I choose to count down: 25 minutes to go…18 minutes left…10 minutes till freedom.
You’re almost there…when almost isn’t close enough.
The final mile is turbulent, an intense mix of anticipation and exploding discomfort. All your senses are firing. It’s pure. Beautiful. And horrible.
Then, as I entered the final stretch I heard a speaker system blaring music,
The Who began to blast across the course:
“Out here in the fields
I fight for my meals
I get my back into my living
I don’t need to fight
To prove I’m right
I don’t need to be forgiven
Don’t cry, Don’t raise your eye, it’s only teenage wasteland.”
And I was crying.
I was choking up at the very moment when all I needed was more oxygen. The music we grew up on, the lyrics that represented my parents’ generation, were hitting me at a moment when I was maxed out. I began driving my arms, pleading my knees to lift and willing myself to the finish. I was in the moment, consumed by its significance.
This is why I was here, this is why we do this. The final mile of a marathon transcends logic.
There is no real reason to push this hard except that you can. The pain, effort and emotion of that moment were mine, ours, because they embody everything we embrace as a family.
Easing into the finish the intense pain washed away with waves of gratitude and celebration.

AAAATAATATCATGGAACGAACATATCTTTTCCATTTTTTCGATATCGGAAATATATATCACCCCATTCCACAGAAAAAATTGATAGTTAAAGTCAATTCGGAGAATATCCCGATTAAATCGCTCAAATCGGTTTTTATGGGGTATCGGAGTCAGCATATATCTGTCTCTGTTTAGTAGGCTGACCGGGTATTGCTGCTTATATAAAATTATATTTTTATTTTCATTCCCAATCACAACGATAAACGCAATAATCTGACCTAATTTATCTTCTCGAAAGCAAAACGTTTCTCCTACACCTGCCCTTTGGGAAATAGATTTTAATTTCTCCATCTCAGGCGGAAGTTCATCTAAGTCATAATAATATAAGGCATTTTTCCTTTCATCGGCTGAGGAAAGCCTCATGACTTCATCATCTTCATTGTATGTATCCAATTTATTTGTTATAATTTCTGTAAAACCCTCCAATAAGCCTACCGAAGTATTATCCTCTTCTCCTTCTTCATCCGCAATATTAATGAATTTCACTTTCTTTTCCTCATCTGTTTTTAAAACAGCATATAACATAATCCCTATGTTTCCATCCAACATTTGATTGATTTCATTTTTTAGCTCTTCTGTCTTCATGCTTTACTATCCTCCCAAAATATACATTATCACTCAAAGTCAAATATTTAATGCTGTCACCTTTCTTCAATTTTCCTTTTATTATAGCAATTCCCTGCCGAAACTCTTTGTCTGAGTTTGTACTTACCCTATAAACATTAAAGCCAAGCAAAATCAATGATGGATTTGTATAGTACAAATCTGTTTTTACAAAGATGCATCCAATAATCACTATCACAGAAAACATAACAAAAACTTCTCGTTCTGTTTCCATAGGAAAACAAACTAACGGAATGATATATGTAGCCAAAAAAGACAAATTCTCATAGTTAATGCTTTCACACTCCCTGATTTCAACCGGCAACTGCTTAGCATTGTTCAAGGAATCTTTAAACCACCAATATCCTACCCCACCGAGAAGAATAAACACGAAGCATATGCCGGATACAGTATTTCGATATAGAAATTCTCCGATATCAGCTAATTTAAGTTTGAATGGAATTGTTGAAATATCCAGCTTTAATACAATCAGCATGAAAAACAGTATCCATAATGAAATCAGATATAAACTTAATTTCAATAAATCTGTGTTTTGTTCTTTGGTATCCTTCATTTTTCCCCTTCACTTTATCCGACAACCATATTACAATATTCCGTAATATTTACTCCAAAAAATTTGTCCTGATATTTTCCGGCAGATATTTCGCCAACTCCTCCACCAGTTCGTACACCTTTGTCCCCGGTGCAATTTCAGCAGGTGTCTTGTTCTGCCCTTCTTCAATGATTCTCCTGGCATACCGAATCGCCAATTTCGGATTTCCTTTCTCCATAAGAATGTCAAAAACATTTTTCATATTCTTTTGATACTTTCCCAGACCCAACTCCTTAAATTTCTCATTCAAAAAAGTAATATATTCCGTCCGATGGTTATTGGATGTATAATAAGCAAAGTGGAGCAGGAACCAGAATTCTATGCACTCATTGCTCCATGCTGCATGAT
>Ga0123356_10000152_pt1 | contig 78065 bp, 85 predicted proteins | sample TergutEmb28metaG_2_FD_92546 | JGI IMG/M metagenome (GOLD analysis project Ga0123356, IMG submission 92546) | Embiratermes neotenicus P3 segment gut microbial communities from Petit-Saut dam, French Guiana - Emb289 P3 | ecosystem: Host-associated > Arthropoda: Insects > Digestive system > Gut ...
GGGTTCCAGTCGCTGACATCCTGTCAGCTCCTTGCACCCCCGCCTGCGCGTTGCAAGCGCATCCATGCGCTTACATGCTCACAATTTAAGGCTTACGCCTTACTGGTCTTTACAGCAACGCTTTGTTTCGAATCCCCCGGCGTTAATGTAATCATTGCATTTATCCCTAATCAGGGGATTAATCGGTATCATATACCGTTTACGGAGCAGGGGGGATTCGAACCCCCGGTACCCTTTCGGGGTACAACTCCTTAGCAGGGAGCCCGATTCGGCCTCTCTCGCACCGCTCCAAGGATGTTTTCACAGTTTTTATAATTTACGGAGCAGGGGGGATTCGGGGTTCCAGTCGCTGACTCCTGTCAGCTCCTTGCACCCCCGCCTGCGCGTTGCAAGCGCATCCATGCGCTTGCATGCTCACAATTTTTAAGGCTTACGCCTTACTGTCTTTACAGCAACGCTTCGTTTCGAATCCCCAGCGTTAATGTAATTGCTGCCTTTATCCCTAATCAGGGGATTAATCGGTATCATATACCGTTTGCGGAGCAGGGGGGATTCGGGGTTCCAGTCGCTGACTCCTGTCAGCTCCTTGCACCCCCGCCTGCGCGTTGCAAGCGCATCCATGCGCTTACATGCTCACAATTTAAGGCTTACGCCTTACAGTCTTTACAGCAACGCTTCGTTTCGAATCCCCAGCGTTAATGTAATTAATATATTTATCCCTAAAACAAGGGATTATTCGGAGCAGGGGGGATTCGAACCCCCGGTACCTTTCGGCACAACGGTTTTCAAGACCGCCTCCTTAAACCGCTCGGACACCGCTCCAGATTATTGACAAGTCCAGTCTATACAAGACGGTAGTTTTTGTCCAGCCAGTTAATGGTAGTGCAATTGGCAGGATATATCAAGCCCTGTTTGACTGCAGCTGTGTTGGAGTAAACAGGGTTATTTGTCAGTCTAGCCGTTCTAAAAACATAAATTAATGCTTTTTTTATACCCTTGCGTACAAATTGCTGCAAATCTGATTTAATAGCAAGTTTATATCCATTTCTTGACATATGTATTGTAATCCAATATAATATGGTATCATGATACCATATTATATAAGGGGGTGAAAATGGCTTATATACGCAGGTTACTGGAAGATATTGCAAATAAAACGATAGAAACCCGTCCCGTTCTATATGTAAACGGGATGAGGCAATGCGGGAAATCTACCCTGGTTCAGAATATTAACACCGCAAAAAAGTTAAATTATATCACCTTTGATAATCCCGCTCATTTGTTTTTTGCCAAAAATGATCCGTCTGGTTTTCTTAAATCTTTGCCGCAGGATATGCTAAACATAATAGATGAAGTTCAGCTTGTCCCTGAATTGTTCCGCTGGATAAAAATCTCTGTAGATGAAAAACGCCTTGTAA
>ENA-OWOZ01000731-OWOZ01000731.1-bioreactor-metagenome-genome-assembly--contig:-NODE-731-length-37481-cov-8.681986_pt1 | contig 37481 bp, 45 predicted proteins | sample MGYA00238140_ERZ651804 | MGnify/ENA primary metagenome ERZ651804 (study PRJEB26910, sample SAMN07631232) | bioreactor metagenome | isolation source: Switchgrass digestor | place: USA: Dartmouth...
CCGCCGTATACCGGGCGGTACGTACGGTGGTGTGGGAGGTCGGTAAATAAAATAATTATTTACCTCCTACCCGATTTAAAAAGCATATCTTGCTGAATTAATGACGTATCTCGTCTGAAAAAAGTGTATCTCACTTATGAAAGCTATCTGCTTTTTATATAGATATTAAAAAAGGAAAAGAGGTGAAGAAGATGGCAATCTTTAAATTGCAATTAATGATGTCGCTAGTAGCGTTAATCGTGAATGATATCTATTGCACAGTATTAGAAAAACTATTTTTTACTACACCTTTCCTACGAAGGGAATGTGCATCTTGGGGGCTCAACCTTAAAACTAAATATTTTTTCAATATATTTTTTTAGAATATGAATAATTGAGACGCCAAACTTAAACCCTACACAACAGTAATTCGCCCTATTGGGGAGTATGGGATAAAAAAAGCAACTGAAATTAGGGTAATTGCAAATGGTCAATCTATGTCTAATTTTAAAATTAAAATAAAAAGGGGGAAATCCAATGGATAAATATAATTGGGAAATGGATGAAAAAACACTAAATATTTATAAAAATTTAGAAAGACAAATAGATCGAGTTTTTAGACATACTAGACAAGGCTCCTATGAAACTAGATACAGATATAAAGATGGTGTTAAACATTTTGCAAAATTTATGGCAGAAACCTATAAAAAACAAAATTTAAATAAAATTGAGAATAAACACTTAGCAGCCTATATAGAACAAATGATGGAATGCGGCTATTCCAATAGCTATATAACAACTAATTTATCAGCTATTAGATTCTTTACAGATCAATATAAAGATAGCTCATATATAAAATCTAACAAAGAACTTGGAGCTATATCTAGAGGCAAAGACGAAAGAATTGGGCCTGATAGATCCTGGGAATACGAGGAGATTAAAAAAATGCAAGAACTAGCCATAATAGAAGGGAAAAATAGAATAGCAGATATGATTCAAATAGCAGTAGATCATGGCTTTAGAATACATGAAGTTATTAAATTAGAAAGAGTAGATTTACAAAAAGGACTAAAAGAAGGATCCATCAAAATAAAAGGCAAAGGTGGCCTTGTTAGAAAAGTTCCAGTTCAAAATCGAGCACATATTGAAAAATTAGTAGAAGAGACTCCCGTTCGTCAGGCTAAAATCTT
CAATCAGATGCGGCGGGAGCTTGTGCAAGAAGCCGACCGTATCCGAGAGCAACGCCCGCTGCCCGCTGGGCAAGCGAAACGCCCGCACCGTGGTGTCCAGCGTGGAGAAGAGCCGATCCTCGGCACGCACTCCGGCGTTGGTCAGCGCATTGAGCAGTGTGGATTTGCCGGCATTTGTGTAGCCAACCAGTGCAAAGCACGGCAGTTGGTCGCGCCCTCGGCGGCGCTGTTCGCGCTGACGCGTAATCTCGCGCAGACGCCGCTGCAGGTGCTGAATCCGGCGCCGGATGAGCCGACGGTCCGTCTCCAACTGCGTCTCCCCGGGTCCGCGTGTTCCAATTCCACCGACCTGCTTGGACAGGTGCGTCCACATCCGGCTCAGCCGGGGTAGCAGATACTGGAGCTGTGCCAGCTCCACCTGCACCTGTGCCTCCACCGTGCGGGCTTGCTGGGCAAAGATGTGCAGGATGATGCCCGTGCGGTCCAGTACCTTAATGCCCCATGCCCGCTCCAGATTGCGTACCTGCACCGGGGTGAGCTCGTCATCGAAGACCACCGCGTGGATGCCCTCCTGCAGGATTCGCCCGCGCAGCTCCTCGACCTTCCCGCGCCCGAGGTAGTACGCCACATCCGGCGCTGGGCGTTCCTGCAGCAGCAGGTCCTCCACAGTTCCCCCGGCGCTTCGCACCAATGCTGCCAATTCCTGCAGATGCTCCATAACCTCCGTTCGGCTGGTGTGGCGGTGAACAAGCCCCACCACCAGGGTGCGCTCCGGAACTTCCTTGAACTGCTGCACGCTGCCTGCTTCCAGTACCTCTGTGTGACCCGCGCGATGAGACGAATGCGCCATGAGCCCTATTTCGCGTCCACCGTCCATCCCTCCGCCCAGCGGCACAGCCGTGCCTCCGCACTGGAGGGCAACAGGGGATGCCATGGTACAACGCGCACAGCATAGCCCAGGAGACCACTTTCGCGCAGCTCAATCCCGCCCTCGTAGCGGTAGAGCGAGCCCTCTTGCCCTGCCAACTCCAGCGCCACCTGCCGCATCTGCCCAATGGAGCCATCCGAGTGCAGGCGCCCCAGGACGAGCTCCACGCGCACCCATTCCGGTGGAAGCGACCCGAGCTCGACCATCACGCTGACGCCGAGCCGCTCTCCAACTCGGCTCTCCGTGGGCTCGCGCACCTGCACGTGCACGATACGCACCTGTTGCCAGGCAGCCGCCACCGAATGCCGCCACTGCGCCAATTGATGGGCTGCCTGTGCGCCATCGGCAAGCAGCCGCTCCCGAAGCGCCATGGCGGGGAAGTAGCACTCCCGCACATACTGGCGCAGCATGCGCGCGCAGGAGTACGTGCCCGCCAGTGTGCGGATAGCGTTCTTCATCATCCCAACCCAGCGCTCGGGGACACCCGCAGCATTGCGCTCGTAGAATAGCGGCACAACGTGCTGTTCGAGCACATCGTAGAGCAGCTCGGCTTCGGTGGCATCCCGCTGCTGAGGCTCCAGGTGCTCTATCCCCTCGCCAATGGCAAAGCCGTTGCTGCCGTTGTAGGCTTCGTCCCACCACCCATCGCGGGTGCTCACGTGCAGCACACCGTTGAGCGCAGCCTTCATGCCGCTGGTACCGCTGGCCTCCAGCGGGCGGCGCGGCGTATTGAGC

Across the finish I threw “Stumps Up” to honor my run club, the Stumprunners of Portland, Oregon. Many miles brought me here, the past 2 years on roads and trails shared with these new friends.
Crossing the line at 2:36:50 I was overcome with gratitude for what I’d just accomplished. Time barriers are arbitrary, and can feel meaningless, but once you set your mind to them they become daunting. Running for over two and half hours, I broke sub 6 minute pace by 22 seconds.
Limping slowly away from the finish line I smiled, knowing that my family and friends would understand what I had done. I hobbled, soaking in the sun of a beautiful fall day.
When I found my phone my eyes welled up with love. Texts from everyone who was following, including my dad,
“Truly impressive, well done.”
I took a deep breath and was completely at peace.
I smiled, and gave thanks, that I was raised a Runner.
Thank you! If you read this I’d love to hear from you, firstname.lastname@example.org
Also, a bit of sequel, my run in Boston 2016, “9,000 Seconds.”